Everything you ever wanted to know about Cervical Herniated Disc Disease
Anterior Cervical Discectomy and Fusion Surgery
To best understand herniated discs in the neck you have to learn some basic human anatomy. As you probably know, the entire spine runs from the base of your neck down to the buttocks. The spine spanning this region is divided into four parts. Starting at the top, from your head and working down, the four parts are called:
- Cervical Spine
- Thoracic Spine
- Lumbar Spine
What we call "cervical" is commonly called the neck. The "Thoracic Spine" is your upper back and the "lumbar spine" is your lower back. The sacrum is the back part of your pelvis, just beneath the buttocks.
Even though the spine is made of bone it is still quite flexible. The movement occurs because the spine is made up of 24 separate bones, called vertebrae. There are 7 vertebral bones in the cervical spine, 12 in the thoracic spine and 5 in the lumbar spine. The sacrum is all one solid bone and doesn't have any separate vertebral components.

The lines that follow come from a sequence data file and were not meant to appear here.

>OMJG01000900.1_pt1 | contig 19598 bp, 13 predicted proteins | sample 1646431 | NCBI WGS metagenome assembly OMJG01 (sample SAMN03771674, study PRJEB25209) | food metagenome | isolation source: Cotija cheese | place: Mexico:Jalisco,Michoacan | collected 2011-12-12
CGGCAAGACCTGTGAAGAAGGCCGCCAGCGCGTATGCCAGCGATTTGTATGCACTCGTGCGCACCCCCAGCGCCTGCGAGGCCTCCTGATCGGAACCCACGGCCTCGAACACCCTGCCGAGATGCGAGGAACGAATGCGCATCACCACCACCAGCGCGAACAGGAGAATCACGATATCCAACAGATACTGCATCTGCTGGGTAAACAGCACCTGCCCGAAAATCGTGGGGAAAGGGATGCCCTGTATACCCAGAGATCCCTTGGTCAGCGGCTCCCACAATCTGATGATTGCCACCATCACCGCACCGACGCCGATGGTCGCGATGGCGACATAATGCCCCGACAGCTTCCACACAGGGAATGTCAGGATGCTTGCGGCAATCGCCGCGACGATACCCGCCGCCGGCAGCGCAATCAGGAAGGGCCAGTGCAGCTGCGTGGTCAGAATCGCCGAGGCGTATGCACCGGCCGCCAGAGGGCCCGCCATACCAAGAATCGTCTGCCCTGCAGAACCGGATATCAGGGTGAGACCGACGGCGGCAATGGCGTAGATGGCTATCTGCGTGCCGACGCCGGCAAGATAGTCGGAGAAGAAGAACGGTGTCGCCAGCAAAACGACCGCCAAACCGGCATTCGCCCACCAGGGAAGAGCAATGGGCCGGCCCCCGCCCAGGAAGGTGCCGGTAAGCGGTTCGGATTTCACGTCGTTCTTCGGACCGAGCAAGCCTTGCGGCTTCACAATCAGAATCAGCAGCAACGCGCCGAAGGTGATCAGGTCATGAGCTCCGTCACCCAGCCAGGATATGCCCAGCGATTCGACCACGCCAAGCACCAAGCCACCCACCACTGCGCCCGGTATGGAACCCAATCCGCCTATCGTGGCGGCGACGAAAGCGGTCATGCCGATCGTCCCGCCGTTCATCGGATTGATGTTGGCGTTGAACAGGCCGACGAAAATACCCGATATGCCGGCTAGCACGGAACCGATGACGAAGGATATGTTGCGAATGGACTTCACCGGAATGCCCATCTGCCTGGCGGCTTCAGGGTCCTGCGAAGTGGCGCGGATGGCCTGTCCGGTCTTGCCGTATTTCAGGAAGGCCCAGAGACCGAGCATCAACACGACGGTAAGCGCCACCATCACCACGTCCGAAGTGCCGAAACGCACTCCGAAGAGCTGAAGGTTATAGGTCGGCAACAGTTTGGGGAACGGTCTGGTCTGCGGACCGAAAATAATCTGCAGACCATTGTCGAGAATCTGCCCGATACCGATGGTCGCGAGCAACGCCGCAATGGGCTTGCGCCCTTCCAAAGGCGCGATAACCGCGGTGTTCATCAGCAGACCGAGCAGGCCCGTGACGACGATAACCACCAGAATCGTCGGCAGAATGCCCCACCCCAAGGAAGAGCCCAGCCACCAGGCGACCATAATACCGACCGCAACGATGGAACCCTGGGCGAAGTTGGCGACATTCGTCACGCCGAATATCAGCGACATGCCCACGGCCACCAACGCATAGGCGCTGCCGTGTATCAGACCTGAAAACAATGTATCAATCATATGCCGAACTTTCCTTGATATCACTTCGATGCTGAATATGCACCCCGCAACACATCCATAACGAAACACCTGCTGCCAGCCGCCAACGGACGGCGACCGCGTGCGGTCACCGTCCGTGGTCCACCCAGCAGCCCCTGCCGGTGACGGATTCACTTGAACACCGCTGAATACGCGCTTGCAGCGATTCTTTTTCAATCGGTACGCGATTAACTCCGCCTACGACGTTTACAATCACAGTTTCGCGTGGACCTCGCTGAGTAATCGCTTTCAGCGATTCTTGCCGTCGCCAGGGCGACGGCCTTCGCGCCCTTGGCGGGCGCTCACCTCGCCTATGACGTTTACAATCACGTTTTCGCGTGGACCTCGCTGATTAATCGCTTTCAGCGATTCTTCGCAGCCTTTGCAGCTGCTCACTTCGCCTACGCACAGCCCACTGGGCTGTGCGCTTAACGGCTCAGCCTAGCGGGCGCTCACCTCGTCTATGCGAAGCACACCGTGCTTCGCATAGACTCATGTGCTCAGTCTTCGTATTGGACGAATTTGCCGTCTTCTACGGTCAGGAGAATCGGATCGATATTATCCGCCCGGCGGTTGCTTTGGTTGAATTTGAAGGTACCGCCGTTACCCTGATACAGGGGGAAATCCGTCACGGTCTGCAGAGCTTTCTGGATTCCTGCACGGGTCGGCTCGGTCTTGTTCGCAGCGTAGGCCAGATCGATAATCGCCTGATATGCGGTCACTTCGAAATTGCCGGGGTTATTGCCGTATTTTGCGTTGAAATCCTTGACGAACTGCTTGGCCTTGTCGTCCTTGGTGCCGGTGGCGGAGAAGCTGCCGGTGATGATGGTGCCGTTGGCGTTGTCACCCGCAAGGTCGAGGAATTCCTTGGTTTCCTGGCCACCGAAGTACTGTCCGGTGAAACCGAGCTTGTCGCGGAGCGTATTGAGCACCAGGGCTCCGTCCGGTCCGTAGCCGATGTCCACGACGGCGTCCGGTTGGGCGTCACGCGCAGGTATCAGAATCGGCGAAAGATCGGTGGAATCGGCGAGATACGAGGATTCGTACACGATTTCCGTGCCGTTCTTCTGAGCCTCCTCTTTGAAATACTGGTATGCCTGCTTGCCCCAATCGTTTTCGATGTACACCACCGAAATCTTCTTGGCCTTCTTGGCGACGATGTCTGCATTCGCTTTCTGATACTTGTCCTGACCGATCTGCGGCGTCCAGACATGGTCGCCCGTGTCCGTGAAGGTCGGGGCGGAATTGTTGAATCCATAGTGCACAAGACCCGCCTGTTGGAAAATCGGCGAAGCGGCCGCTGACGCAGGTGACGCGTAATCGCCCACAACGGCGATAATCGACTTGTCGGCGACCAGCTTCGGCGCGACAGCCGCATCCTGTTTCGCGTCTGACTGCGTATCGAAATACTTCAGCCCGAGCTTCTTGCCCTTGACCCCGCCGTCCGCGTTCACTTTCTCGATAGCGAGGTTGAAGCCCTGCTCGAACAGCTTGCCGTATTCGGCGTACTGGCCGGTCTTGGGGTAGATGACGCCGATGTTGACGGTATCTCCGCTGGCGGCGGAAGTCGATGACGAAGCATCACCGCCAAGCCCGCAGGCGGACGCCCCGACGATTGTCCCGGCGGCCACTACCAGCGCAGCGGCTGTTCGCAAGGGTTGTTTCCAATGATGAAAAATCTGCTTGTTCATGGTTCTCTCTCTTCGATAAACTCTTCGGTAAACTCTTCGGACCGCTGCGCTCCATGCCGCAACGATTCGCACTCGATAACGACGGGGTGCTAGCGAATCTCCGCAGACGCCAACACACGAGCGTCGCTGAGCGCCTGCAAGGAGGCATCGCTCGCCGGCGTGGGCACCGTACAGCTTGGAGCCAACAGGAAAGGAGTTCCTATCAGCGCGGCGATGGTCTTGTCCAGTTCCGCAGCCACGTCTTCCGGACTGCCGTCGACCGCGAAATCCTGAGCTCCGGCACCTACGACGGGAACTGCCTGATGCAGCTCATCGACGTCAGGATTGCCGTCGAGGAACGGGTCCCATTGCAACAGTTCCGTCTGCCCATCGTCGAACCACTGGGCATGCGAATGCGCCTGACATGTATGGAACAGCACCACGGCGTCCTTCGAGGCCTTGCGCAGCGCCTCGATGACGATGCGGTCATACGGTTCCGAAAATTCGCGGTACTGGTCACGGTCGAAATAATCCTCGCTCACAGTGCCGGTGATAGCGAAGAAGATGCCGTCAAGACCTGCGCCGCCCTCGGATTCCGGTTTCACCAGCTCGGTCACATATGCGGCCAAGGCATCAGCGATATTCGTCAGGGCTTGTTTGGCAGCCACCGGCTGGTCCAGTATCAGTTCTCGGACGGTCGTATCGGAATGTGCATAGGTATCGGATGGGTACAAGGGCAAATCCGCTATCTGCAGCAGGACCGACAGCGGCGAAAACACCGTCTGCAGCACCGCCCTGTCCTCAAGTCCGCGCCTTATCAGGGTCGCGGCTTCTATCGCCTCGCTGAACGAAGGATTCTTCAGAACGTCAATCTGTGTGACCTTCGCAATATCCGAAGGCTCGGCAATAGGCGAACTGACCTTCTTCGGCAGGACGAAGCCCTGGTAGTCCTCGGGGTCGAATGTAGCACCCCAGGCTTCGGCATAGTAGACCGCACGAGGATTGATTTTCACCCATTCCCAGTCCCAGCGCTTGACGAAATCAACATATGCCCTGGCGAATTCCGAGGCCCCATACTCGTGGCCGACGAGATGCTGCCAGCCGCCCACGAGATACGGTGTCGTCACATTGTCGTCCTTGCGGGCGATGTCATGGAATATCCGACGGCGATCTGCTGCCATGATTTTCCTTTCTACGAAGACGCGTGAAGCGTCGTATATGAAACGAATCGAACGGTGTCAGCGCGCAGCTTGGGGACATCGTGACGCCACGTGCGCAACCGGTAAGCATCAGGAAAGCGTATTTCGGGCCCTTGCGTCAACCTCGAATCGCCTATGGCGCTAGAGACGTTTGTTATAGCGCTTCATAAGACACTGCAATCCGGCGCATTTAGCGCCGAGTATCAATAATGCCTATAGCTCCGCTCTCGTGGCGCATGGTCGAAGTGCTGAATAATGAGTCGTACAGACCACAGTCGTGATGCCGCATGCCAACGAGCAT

Each individual spinal bone is connected to the next one in line by a rubber-like cushion called a "disc." The disc is wonderful because it allows flexibility while at the same time acts as a strong connector of the spinal bone above and below. The disc has a tough outer ring and on the inside has a core of soft jelly-like material.
What Happens When A Cervical Disc Herniates?
Sometimes the inner jelly in the core of the cervical disc comes out (herniates out) and causes trouble. The word "herniation" in the dictionary is defined as, "to protrude abnormally from an enclosed cavity." This is trouble because there are spinal nerves surrounding the spinal bones and when the jelly protrudes it can push against one of those nerves.
This pressure on the nerve produces pain. Because the nerves in this area of the cervical spine are the ones going down into the arm, the patient will end up with symptoms into the arm. If you have a herniated disc in your neck you may feel pain, numbness and tingling all the way to the fingers. Severe pressure can even cause arm weakness.
What Are the Symptoms of a Cervical Herniated Disc?
If the disc is herniated on the left side you will have symptoms into the left arm. Likewise, if the disc is herniated on the right side it will be your right arm with symptoms. It's less common for the disc to protrude centrally. If that happens then there may be pressure on the spinal cord and more complex neurologic symptoms may present. Severe spinal cord compression can lead to arm and leg weakness, loss of bowel and bladder function and even paralysis. As mentioned, this is less common however it's more important to seek emergency care and go to the Emergency Department of your nearest hospital if any of those spinal cord symptoms develop.